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"Top Of The Lake": It's weird but we think we like it

The quick description of director/writer Jane Campion's "Top Of The Lake" (9 tonight, Sundance Channel) is "The Killing" as written by someone who possibly smoked something...interesting, which makes for a story that's more than a murder mystery. You get entry into a weird little world and to witness the underbelly of humanity.

Like "The Killing," at the heart of the story is a police detective with a troubled past, in this case she's Robin Griffin (Elisabeth Moss). Griffin is on vacation with her mom, who has cancer, when she gets a call to consult on a case. A little girl named Tui (Jacqueline Joe) was found standing in freezing water, a move that might have killed her. When she's retrieved from the lake, it's discovered that she's 5 months pregnant. Robin tries to get her to reveal the rapist's name; Tui tells her that it's 'no one.'

As it turns out, Tui is the daughter of Matt Mitcham (Peter Mullan), the local drug lord. We will gently describe Tui's surroundings as rough and tumble. He has a less-than-parental response to Tui's pregnancy. Then Tui disappears, taking Robin's investigation into stranger and more ominous places.

Although the mystery of Tui's rape and disappearance drive the story, there's so much more going on. There's Robin past in Queenstown and her relationships with Tui's half-brother Johnno (Thomas M. Wright) and her mentor Al Parker (David Wenham). There's the androgynous, comically blunt, scarily astute spiritual guru CJ (Holly Hunter) who leads a group of broken women on a piece of land called Paradise that has ties to the Mitchams.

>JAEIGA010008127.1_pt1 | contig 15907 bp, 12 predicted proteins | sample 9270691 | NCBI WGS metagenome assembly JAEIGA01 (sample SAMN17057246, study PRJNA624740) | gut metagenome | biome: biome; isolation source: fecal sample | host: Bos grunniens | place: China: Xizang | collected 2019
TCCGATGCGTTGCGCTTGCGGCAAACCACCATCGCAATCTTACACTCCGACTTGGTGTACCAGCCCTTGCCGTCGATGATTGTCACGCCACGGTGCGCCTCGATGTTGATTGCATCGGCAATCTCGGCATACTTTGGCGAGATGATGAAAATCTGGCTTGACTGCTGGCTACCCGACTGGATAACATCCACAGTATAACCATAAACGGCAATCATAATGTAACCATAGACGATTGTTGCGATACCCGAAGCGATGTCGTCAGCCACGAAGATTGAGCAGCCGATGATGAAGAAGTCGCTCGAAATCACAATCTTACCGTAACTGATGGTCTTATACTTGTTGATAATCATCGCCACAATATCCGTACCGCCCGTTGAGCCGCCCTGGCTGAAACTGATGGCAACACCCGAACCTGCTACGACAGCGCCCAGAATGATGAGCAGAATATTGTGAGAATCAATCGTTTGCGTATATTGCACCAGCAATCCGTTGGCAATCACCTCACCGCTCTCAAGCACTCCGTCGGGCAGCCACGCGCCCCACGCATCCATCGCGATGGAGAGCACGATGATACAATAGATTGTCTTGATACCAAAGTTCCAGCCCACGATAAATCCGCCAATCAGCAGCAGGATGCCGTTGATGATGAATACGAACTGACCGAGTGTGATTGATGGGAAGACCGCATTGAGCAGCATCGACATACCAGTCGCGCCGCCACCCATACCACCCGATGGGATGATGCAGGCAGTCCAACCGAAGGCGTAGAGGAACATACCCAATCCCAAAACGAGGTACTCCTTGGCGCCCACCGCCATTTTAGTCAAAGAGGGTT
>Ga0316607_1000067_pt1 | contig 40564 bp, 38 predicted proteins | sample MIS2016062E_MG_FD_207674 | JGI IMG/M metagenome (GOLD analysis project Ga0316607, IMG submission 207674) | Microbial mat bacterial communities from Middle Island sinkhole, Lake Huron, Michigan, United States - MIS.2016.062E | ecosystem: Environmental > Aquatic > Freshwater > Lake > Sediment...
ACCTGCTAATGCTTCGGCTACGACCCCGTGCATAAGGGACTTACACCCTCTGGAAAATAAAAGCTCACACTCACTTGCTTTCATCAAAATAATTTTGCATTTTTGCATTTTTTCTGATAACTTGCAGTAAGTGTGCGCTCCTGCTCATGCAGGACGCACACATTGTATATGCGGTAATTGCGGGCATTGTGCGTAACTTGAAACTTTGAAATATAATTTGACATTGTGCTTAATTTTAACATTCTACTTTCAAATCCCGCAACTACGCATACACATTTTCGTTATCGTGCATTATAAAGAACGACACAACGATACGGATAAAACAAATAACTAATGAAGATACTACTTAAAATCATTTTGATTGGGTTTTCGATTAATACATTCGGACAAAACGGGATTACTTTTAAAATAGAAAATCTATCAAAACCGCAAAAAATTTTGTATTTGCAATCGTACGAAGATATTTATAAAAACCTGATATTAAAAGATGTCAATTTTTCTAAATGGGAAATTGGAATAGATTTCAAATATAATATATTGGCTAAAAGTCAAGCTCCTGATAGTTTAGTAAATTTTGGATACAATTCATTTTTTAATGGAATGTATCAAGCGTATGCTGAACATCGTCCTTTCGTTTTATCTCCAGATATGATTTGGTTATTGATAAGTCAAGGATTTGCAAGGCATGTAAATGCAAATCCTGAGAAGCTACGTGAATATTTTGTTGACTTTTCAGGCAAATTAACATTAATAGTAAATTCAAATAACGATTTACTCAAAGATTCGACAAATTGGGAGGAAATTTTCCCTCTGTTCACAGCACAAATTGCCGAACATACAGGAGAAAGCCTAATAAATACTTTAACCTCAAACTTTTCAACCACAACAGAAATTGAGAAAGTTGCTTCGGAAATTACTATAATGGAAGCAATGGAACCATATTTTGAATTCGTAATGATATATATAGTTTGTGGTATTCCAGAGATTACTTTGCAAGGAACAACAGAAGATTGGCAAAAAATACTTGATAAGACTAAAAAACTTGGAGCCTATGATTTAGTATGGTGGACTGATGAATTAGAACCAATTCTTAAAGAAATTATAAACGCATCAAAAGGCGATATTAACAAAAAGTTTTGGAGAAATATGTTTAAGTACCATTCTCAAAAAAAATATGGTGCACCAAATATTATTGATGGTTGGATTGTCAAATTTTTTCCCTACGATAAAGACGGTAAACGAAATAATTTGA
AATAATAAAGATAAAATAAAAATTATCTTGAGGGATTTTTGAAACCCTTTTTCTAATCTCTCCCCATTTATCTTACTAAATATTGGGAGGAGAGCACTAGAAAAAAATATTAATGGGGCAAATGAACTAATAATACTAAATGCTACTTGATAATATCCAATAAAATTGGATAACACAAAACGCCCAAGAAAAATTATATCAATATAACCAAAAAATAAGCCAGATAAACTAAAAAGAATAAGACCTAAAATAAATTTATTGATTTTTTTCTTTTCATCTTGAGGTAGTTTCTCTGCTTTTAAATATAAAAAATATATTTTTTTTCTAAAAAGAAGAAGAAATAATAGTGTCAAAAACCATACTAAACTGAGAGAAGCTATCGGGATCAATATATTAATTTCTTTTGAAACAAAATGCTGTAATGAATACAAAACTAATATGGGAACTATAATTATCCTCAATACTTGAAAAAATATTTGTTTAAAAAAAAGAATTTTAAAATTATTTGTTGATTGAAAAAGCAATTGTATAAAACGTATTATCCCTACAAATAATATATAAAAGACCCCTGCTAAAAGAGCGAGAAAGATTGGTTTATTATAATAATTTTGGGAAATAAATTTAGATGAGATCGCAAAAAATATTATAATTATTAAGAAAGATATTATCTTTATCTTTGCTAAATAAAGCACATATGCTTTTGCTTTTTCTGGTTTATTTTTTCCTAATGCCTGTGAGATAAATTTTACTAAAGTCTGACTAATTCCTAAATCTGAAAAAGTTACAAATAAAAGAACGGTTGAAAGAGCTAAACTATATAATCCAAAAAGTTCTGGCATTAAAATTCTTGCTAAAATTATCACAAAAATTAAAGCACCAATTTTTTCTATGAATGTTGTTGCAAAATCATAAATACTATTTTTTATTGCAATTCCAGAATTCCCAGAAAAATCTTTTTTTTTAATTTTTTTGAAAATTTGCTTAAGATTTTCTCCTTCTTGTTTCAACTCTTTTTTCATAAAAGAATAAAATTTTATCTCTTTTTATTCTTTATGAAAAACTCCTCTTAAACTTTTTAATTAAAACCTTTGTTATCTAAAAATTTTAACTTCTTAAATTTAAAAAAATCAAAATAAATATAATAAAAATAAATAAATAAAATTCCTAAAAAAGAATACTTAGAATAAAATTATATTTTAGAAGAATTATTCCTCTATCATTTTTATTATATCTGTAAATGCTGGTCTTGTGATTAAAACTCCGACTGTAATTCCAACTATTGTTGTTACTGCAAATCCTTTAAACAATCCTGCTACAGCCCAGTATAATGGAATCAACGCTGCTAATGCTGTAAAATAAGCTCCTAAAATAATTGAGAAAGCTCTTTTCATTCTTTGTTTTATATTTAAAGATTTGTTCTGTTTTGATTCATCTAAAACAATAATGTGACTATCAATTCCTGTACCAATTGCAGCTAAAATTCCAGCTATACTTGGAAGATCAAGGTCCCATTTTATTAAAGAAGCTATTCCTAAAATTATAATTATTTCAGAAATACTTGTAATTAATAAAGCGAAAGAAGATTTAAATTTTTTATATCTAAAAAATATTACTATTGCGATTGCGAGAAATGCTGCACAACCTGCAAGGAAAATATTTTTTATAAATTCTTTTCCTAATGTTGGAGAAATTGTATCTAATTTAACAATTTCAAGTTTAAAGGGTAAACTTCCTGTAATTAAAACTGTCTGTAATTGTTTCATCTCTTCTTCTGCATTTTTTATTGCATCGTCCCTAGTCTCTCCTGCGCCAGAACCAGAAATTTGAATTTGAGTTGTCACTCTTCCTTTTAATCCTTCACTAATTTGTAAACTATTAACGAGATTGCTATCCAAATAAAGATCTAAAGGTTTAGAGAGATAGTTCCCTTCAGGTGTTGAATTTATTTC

Here's what is not a mystery: the excellence of the performances. By my ear, Moss does a credible Australian accent and, as Robin, reveals the layers of her turmoil brilliantly. Mullan is creepy, sad and oddly alluring. Hunter's turn as CJ is crazy good.

Except for the beauty of New Zealand, "Top Of The Lake" isn't an easy watch. It starts slow, but stick with it. After the third episode, I was all in, although I'm not sure why. I think the best word for the series is mesmerizing; it sort of hypnotizes and fascinates. Falling in love with it might come later.

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